With the launch of Liberty V 1.0, the Liberty Alliance will be starting on phase two development of its specifications. "The Liberty Alliance will leverage Liberty V 1.0 and expand it to include features for permission-based attribute sharing," said KB Png, director and chief technology officer, Asia South, Sun Microsystems. "This will extend the simplified sign-on capabilities in V 1.0 and enable organizations to share certain personal information of users according to the permissions and preferences granted by the user."
The Alliance also anticipates that the next set of specifications will enable organizations to link and extend their service offerings between various "circles of trust" or industries.
The latest announcements are part of a running battle between the Microsoft and Liberty Alliance camps to establish a single authentication standard, with SAML becoming part of Liberty, and Microsoft's Passport evolving from Kerberos.
Interestingly, after Liberty V 1.0 was announced, Microsoft indicated that it will be supporting SAML under its own vision for federated security. Under the Microsoft's WS-Security paradigm, it will support SAML, X.509 certificates and Kerberos. Like SAML, WS-Security has been given to OASIS for administration. Incidentally, Sun has also recently endorsed the WS-Security specification.
There are still reservations in certain quarters due to the fact that Microsoft's implementation of SAML will not be in its entirety. Parts of SAML that will not be supported include Artifact Profile and Direct SOAP Bindings.
The unveiling of the Liberty Alliance specifications itself came after Microsoft's announcement of a deal with Arcot Systems to enable users of its system to make online transactions using Visa and MasterCard, both of which are Liberty Alliance members.
In April, Microsoft introduced its TrustBridge software based on Kerberos Version 5, a standard authentication technology supported in Microsoft's Active Directory and WS-Security. WS-Security is a proposed Web services security specification also based on SOAP, which was introduced by Microsoft, IBM and VeriSign.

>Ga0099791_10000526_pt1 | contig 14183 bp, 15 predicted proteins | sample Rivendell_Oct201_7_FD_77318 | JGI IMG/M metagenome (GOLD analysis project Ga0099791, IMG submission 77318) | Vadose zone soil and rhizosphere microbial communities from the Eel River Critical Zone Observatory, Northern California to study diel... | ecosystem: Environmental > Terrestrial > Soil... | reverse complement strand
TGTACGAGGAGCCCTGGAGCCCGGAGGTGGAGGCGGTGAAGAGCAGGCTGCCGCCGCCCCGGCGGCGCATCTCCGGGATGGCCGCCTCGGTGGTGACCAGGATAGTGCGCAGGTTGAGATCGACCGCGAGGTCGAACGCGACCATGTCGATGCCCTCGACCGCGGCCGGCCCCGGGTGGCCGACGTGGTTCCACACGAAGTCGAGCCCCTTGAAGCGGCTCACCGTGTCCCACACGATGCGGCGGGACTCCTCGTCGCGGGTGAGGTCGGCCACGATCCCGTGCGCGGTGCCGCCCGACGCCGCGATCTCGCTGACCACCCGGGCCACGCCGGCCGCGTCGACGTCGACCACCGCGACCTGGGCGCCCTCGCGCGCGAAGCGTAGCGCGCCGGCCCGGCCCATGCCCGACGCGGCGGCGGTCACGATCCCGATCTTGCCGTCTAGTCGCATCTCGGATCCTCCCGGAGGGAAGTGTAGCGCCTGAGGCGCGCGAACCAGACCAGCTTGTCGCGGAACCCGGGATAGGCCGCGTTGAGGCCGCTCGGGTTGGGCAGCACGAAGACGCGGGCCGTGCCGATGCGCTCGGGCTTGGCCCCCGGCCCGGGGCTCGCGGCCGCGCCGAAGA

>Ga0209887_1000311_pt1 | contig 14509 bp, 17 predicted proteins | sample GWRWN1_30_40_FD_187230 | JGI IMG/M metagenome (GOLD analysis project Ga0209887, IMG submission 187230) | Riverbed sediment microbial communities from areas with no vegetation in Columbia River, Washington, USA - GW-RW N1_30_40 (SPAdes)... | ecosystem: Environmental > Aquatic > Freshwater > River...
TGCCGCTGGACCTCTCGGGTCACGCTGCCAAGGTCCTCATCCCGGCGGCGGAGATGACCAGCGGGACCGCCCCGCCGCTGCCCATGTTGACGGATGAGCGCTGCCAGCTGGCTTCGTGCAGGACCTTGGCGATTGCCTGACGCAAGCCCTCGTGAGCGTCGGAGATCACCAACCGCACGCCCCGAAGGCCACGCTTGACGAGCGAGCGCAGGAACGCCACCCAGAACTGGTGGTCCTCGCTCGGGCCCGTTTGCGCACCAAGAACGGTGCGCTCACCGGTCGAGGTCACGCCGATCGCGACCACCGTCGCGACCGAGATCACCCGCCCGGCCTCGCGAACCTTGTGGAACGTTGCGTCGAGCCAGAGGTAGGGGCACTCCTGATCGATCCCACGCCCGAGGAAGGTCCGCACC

Microsoft's TrustBridge software is designed to help companies share information easily and safely with trading partners and customers. TrustBridge would let an end user be authenticated on his company's network and carry that authentication to other companies' networks to access resources such as Web services.
However, a major limitation is that it works only between companies running Microsoft's Active Directory or between Active Directory and Kerberos 5 Key Distribution Center (KDC) servers.
In addition to that, even though Kerberos support seems to move TrustBridge away from a proprietary Microsoft technology, there have been ongoing problems integrating Unix-based Kerberos services with Microsoft's implementation of Kerberos 5.
According to Bruce Schneier, chief technology officer of Counterpane Internet Security, the incompatibility has to do with something called the "data authorization field" in the Kerberos messages. All major Kerberos implementations leave the field blank. The new Microsoft implementation uses the field to exchange access privileges between the Kerberos server and the client. His fear is that the slight change in protocol by Microsoft would break the security of Kerberos.
For Microsoft, there are already 165 million registered Passport accounts worldwide. Passport is a server-based e-wallet service that includes SSO and one-click shopping services. However, according to Avivah Litan from Gartner, this huge number is a result of Microsoft's huge presence in the market and hides a much gloomier picture of slow consumer adoption, with users automatically registered for Passport without realizing that they are registered.
According to a Gartner survey in August, only 30 percent of the registered users are aware that they are on Passport.